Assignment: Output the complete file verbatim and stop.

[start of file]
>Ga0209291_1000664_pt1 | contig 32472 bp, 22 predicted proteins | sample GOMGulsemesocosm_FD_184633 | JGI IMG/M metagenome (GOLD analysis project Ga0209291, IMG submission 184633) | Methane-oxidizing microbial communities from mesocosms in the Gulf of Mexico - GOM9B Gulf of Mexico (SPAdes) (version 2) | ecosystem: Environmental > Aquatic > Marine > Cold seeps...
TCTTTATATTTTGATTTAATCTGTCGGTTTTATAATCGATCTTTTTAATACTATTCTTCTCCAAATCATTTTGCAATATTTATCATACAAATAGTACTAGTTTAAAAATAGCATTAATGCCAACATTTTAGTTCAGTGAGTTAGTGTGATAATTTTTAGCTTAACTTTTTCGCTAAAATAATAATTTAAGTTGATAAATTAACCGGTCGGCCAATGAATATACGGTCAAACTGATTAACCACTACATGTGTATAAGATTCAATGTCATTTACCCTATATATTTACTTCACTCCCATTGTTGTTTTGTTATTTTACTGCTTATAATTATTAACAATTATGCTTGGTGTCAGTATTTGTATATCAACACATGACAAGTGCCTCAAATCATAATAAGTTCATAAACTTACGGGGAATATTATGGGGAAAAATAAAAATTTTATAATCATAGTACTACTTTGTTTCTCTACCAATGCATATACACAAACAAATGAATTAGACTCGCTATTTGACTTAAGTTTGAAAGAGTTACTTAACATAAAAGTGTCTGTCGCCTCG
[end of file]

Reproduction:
>Ga0209291_1000664_pt1 | contig 32472 bp, 22 predicted proteins | sample GOMGulsemesocosm_FD_184633 | JGI IMG/M metagenome (GOLD analysis project Ga0209291, IMG submission 184633) | Methane-oxidizing microbial communities from mesocosms in the Gulf of Mexico - GOM9B Gulf of Mexico (SPAdes) (version 2) | ecosystem: Environmental > Aquatic > Marine > Cold seeps...
TCTTTATATTTTGATTTAATCTGTCGGTTTTATAATCGATCTTTTTAATACTATTCTTCTCCAAATCATTTTGCAATATTTATCATACAAATAGTACTAGTTTAAAAATAGCATTAATGCCAACATTTTAGTTCAGTGAGTTAGTGTGATAATTTTTAGCTTAACTTTTTCGCTAAAATAATAATTTAAGTTGATAAATTAACCGGTCGGCCAATGAATATACGGTCAAACTGATTAACCACTACATGTGTATAAGATTCAATGTCATTTACCCTATATATTTACTTCACTCCCATTGTTGTTTTGTTATTTTACTGCTTATAATTATTAACAATTATGCTTGGTGTCAGTATTTGTATATCAACACATGACAAGTGCCTCAAATCATAATAAGTTCATAAACTTACGGGGAATATTATGGGGAAAAATAAAAATTTTATAATCATAGTACTACTTTGTTTCTCTACCAATGCATATACACAAACAAATGAATTAGACTCGCTATTTGACTTAAGTTTGAAAGAGTTACTTAACATAAAAGTGTCTGTCGCCTCG